You don’t have to get all the water you need from drinking water alone.
Joshua Dewald is the owner of a blog called Skepticink.com that evaluated popular beliefs by matching their claims with existing scientific studies.
He concluded that the standard recommendation of 8×8 glasses of drinking water a day is inaccurate. In the first place, the Institute of Medicine published that normal female adults should have a water intake of about 2.7L and normal adult males should have about 3.7L of water.
But the publication also said that more or less 20% would come from food, and it never said anything about drinking only pure water.
So this comes down to a recommended water intake of 2.16L for women and 2.96L for men – some of which can come from other beverages that contain liquids, not just pure water. In reality, pure water intake can be kept even lower.
Also, take note that this is also just an estimated average. The recommendation also stressed that water intake should differ based on various factors, such as body weight. The more you weigh, the more your water intake should be, which basically means the recommended water intake levels vary from person to person.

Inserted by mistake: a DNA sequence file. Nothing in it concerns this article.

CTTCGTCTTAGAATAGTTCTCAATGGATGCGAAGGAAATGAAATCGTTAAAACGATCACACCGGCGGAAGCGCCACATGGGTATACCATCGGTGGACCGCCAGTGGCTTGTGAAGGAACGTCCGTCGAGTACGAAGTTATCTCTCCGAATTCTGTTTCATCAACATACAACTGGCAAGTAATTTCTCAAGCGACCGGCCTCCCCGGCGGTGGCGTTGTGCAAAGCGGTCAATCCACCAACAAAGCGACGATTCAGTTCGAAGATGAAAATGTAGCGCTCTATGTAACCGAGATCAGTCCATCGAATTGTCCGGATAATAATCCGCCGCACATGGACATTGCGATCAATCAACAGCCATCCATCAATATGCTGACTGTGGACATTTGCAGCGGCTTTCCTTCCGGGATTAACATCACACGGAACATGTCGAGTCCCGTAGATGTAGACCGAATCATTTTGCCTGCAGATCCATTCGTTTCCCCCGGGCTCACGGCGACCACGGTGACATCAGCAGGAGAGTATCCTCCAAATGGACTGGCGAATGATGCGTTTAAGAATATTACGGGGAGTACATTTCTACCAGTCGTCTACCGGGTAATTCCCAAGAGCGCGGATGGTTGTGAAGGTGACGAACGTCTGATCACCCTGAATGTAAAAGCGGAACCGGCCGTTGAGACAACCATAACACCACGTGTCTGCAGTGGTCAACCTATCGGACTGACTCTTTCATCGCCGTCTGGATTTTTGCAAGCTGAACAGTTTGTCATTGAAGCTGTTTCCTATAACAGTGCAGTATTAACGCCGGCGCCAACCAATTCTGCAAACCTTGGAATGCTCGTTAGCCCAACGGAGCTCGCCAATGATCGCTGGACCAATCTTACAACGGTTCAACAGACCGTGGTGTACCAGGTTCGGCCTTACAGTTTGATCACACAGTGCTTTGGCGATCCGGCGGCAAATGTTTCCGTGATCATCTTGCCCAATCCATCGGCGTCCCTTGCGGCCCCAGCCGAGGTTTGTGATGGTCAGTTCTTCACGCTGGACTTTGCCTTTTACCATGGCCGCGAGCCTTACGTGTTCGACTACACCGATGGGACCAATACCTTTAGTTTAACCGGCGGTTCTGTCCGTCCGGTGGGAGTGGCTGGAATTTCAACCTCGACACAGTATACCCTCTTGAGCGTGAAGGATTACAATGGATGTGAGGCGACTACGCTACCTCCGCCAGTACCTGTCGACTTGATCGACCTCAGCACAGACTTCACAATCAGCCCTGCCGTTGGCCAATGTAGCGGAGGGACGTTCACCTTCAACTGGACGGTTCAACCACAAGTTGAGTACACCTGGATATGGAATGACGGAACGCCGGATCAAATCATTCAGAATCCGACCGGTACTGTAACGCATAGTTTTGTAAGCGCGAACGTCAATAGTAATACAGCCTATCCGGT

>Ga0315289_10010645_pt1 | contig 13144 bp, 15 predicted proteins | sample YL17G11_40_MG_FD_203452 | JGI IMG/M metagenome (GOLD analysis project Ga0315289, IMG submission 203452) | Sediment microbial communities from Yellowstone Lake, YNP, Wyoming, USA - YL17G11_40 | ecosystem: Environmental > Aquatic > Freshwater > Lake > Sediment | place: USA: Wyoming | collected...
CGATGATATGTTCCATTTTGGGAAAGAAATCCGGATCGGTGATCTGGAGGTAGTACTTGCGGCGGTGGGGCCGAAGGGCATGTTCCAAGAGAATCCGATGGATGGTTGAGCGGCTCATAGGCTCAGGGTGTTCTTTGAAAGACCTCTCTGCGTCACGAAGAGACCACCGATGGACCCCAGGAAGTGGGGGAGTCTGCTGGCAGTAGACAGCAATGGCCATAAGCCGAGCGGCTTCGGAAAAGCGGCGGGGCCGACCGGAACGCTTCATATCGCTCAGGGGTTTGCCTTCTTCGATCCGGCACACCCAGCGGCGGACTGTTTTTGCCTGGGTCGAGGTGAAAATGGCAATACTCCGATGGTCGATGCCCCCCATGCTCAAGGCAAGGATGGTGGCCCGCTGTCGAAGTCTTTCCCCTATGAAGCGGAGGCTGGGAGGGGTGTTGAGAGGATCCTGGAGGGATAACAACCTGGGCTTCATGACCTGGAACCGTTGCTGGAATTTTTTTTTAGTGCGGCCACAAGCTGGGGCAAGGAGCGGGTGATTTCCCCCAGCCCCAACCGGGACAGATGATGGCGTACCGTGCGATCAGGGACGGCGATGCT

Factors that determine how much water you should drink
Now that we know the 8×8 rule is not entirely accurate, how much water should we actually drink?
This depends on quite a few things: our activity level, weight, diet, health, environment, and condition. In this section, we will examine exactly how they all affect the amount of water we should drink.
The more active you are, the more water you need.
This is one of the most significant determinants of the amount of water that we should drink. The more you move, the more water you lose. Not just because we sweat – although that’s also one factor. Actually, the cells in our muscles also expend minerals in our blood to perform the work we demand of them.
This is why we get thirsty after some time when exercising or doing something strenuous. And the best way to replenish lost fluids and minerals burned up during the activity is through drinking water.
So, in other words, the more active you are, the more water you will need. If you live a sedentary lifestyle, then you wouldn’t lose as much water and minerals, which means you don’t need as much water as someone with an active lifestyle.
The amount of water you should drink also depends on your weight. This is because most of our body mass is made up of water (averaging 44% to 75%), depending on the body structure. Thus, the more you weigh, the more you are composed of water. And to maintain a healthy water level in your system, you need to drink more water in turn.